This question was:  Why aren't the fields generated by inert permanent magnets considered as energy.  Isn't the answer this :  that  our modern science cannot admit the possibility of energy  coming from nothing.  Always, we think, energy has be the result of some physical change in the state of matter.

The matter may change its state by travelling,  thus gaining kinetic energy.  Or by undergoing physical changes to its internal  atomic structure - by nuclear fission or fusion. Thus releasing "atomic" energy.  In the form of nuclear reactors or bombs.

In both cases,  the matter must underdo some change of state, in order to produce energy.  So, the concept of a permanent magnet producing energy without moving, or undergoing fission or fusion, is deeply hostile to modern science.  And is therefore resisted.

Such resistance is not new in the history of Science.  You'll recall that in the 17th Century,  Newton's theory of Gravitational attraction was strongly attacked, especially by French philosophers, as it didn't seem reasonable.  It didn't seem reasonable to Einstein either,  which is why he devised Relativity Theory to replace it.

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4 hours ago, Charles 3781 said:

Swansont rightly draws our attention back to the original question posed by Victheromanian.

This question was:  Why aren't the fields generated by inert permanent magnets considered as energy.  Isn't the answer this :  that  our modern science cannot admit the possibility of energy  coming from nothing.  Always, we think, energy has be the result of some physical change in the state of matter.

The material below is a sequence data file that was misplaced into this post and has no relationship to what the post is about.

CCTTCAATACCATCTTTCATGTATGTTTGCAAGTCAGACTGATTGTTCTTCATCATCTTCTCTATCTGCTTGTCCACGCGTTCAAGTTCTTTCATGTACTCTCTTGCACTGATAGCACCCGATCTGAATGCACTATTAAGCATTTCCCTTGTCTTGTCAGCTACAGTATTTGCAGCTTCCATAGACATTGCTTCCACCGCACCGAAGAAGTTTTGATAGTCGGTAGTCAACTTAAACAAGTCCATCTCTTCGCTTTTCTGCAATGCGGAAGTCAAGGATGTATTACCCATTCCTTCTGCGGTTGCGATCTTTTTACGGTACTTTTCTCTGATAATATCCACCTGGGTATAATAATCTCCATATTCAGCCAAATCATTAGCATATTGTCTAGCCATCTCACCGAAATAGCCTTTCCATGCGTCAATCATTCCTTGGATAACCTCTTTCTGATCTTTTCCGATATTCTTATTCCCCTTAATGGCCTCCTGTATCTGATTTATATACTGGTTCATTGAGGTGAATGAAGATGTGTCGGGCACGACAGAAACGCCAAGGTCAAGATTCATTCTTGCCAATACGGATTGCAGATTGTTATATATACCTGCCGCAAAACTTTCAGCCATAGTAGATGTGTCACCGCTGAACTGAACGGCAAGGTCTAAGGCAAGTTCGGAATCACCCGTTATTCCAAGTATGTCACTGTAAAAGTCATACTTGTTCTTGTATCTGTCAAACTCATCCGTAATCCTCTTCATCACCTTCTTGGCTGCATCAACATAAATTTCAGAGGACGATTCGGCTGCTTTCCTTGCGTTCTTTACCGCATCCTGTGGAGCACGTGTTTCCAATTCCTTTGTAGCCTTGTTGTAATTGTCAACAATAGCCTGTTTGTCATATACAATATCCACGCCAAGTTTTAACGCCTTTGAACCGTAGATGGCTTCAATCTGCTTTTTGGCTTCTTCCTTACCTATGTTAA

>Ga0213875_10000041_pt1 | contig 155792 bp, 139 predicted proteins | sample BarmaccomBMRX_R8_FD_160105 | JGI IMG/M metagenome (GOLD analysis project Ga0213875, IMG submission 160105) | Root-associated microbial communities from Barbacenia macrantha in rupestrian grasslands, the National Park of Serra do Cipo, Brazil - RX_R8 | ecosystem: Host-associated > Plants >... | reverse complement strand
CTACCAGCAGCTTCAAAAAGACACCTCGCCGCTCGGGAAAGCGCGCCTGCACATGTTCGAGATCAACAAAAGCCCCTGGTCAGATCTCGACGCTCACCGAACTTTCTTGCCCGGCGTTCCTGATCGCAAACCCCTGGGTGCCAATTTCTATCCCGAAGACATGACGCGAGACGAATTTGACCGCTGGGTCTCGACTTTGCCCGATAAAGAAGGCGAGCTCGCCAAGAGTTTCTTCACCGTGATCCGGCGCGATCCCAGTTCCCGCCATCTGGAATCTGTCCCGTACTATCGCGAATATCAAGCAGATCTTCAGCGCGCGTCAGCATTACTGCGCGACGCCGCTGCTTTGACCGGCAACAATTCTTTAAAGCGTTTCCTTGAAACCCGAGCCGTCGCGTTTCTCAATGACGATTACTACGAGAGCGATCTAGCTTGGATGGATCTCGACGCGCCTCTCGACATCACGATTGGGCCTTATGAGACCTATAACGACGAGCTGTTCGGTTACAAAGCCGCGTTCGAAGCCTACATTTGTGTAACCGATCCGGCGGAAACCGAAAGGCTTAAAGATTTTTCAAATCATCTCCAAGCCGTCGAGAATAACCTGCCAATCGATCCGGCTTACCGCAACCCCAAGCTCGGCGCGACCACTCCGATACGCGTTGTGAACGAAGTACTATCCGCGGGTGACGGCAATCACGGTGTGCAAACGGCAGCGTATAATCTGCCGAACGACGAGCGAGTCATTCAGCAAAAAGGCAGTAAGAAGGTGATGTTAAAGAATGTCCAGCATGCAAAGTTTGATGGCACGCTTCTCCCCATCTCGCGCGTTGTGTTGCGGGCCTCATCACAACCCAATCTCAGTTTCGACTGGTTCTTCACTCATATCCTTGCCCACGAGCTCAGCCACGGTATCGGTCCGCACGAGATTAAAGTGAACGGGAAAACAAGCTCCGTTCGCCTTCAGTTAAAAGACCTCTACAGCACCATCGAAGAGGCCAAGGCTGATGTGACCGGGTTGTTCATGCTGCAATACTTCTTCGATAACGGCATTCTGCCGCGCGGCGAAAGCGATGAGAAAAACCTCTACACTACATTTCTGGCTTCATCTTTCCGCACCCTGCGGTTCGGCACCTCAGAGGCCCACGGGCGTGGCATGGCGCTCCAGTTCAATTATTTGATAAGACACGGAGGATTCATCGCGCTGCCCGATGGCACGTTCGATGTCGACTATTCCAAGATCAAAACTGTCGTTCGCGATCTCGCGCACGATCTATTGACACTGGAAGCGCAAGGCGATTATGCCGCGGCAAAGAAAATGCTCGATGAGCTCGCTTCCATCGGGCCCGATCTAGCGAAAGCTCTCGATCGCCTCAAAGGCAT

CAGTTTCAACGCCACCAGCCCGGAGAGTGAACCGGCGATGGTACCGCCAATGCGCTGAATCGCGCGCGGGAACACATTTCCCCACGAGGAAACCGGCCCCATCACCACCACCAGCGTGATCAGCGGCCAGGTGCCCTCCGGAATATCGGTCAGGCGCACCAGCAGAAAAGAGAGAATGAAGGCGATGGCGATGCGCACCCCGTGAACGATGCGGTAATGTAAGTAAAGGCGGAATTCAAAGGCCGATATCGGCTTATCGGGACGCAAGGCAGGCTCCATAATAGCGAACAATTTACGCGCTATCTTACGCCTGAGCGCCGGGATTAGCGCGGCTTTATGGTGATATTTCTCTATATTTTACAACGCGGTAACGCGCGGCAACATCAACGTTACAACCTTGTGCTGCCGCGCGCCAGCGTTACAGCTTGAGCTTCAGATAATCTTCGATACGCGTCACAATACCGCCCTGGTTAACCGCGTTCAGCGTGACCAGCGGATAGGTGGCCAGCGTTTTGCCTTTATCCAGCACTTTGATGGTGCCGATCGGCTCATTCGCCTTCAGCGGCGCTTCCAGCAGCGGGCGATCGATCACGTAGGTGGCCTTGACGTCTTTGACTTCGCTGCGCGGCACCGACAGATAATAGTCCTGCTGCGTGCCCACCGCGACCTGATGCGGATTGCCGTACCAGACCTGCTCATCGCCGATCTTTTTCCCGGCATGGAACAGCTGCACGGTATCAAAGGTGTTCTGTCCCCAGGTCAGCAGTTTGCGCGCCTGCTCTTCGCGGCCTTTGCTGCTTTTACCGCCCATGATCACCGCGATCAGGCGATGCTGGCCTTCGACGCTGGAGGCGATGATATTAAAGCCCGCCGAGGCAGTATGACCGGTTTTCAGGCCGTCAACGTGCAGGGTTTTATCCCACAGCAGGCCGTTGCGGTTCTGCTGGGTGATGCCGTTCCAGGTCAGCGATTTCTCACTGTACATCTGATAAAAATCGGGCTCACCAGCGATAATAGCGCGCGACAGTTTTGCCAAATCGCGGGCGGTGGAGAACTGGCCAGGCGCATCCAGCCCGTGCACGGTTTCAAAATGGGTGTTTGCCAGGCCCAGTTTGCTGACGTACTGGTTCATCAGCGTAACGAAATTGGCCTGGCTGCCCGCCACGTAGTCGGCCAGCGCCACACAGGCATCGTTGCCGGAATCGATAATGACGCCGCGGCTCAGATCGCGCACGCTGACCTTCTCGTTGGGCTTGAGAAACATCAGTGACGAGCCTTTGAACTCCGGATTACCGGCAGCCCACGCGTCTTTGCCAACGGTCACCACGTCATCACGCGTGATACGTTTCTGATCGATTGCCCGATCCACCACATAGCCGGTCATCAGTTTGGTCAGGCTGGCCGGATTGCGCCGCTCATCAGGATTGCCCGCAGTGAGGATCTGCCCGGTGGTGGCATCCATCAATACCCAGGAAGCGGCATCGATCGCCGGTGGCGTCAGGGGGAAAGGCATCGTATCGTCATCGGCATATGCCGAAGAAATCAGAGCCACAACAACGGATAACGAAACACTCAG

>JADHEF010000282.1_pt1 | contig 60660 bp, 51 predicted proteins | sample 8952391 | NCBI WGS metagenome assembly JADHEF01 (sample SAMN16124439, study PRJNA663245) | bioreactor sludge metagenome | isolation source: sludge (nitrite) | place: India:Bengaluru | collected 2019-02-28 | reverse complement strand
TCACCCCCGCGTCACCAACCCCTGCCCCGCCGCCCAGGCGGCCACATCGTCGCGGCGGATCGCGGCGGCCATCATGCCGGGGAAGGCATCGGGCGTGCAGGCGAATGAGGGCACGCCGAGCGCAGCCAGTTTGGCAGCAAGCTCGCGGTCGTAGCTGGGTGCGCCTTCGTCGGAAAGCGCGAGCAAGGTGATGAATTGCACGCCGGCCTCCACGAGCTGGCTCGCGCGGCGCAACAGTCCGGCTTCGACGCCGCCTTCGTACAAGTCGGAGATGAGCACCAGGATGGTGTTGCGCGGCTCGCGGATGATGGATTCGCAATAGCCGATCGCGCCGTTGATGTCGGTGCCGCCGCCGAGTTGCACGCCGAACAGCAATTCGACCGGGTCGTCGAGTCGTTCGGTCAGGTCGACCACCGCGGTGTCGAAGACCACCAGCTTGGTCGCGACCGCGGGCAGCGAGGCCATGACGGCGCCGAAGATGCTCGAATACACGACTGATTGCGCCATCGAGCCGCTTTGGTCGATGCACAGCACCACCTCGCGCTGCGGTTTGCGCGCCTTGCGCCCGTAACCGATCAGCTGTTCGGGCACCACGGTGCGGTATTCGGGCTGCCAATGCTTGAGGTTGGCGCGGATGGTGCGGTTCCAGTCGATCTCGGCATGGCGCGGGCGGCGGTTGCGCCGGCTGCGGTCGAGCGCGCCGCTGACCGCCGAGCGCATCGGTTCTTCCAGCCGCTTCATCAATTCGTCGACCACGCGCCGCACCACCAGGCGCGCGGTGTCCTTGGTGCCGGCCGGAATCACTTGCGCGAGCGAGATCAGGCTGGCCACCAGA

They aren’t inert, and the fields possess energy.

Photons, for example, have energy, and are not matter.

Quote

The matter may change its state by travelling,  thus gaining kinetic energy.  Or by undergoing physical changes to its internal  atomic structure - by nuclear fission or fusion. Thus releasing "atomic" energy.  In the form of nuclear reactors or bombs.

In both cases,  the matter must underdo some change of state, in order to produce energy.  So, the concept of a permanent magnet producing energy without moving, or undergoing fission or fusion, is deeply hostile to modern science.  And is therefore resisted.

The fields have a constant energy, so they do not “produce” energy. It does not take a source of energy to sustain the field of a permanent magnet, because the energy in the field doesn’t “go” anywhere.

Conservation of energy is on pretty solid ground. What modern science resists is nonsense explanations like yours. Science prefers sound theories with experimental verification.

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3 minutes ago, swansont said:

The fields have a constant energy, so they do not “produce” energy. It does not take a source of energy to sustain the field of a permanent magnet, because the energy in the field doesn’t “go” anywhere.

What if the magnet is attached to the door of a refrigerator.  The door has a smooth glossy coat of paint, which offers very little frictional resistance to the downward pull of gravity.

Why doesn't this constant downward pull make the magnet gradually slide down the door, until it falls off at the bottom onto the floor?